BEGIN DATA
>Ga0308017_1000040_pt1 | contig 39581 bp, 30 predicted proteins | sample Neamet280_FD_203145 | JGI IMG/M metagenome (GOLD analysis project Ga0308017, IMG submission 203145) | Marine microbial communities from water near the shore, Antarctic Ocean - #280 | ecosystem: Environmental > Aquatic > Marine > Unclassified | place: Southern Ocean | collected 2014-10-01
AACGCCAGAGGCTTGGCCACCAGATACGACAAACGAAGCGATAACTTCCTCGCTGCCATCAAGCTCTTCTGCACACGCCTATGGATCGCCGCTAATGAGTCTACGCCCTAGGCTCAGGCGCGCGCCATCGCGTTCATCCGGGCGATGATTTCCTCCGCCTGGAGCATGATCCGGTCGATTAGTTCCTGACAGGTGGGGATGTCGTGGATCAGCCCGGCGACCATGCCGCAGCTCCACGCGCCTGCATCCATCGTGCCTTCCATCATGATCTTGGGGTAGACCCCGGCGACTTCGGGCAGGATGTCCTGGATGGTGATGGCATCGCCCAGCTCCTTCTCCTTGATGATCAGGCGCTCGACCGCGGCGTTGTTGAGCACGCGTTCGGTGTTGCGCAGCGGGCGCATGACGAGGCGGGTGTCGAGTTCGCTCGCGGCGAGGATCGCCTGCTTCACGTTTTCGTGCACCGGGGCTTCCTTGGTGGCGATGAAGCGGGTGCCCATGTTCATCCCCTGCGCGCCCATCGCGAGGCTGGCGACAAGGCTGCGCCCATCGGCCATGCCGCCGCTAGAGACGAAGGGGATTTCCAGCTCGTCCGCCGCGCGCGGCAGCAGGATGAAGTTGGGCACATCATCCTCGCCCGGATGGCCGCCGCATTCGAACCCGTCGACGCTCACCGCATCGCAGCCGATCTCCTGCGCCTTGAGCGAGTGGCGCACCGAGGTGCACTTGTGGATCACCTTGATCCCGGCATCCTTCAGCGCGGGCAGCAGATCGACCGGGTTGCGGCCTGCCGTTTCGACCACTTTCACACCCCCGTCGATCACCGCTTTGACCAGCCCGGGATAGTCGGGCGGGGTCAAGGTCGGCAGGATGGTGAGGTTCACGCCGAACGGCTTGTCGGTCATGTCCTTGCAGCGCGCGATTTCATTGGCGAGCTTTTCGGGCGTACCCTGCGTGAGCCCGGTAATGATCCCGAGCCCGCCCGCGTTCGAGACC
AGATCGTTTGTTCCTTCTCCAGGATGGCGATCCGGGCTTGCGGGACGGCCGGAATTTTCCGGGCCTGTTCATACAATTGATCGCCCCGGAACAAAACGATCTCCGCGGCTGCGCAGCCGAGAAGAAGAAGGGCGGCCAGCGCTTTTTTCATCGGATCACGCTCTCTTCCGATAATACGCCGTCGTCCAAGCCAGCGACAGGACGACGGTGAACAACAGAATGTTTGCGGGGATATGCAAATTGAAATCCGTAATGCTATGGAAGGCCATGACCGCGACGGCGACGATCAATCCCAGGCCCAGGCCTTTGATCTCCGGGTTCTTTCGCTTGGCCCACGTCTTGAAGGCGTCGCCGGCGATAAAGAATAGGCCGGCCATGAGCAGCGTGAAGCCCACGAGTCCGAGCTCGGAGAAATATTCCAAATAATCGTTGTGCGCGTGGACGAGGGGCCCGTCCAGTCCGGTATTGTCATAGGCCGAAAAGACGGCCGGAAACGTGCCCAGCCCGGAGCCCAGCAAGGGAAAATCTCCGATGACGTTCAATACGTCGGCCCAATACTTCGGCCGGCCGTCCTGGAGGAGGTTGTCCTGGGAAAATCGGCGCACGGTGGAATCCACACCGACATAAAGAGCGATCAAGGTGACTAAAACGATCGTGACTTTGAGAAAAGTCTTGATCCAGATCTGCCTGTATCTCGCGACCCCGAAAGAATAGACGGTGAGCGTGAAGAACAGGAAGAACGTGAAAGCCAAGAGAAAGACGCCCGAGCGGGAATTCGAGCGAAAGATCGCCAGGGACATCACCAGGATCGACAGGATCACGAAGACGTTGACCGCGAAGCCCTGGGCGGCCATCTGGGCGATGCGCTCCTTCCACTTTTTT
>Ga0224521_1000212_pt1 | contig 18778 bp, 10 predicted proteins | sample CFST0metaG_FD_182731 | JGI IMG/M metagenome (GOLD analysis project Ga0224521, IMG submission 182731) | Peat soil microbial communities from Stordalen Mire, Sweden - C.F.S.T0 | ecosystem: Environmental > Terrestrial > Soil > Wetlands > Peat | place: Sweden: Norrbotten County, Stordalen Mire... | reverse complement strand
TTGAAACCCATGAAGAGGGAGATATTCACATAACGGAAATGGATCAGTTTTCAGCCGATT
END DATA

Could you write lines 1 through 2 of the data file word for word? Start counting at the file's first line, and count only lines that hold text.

>Ga0308017_1000040_pt1 | contig 39581 bp, 30 predicted proteins | sample Neamet280_FD_203145 | JGI IMG/M metagenome (GOLD analysis project Ga0308017, IMG submission 203145) | Marine microbial communities from water near the shore, Antarctic Ocean - #280 | ecosystem: Environmental > Aquatic > Marine > Unclassified | place: Southern Ocean | collected 2014-10-01
AACGCCAGAGGCTTGGCCACCAGATACGACAAACGAAGCGATAACTTCCTCGCTGCCATCAAGCTCTTCTGCACACGCCTATGGATCGCCGCTAATGAGTCTACGCCCTAGGCTCAGGCGCGCGCCATCGCGTTCATCCGGGCGATGATTTCCTCCGCCTGGAGCATGATCCGGTCGATTAGTTCCTGACAGGTGGGGATGTCGTGGATCAGCCCGGCGACCATGCCGCAGCTCCACGCGCCTGCATCCATCGTGCCTTCCATCATGATCTTGGGGTAGACCCCGGCGACTTCGGGCAGGATGTCCTGGATGGTGATGGCATCGCCCAGCTCCTTCTCCTTGATGATCAGGCGCTCGACCGCGGCGTTGTTGAGCACGCGTTCGGTGTTGCGCAGCGGGCGCATGACGAGGCGGGTGTCGAGTTCGCTCGCGGCGAGGATCGCCTGCTTCACGTTTTCGTGCACCGGGGCTTCCTTGGTGGCGATGAAGCGGGTGCCCATGTTCATCCCCTGCGCGCCCATCGCGAGGCTGGCGACAAGGCTGCGCCCATCGGCCATGCCGCCGCTAGAGACGAAGGGGATTTCCAGCTCGTCCGCCGCGCGCGGCAGCAGGATGAAGTTGGGCACATCATCCTCGCCCGGATGGCCGCCGCATTCGAACCCGTCGACGCTCACCGCATCGCAGCCGATCTCCTGCGCCTTGAGCGAGTGGCGCACCGAGGTGCACTTGTGGATCACCTTGATCCCGGCATCCTTCAGCGCGGGCAGCAGATCGACCGGGTTGCGGCCTGCCGTTTCGACCACTTTCACACCCCCGTCGATCACCGCTTTGACCAGCCCGGGATAGTCGGGCGGGGTCAAGGTCGGCAGGATGGTGAGGTTCACGCCGAACGGCTTGTCGGTCATGTCCTTGCAGCGCGCGATTTCATTGGCGAGCTTTTCGGGCGTACCCTGCGTGAGCCCGGTAATGATCCCGAGCCCGCCCGCGTTCGAGACC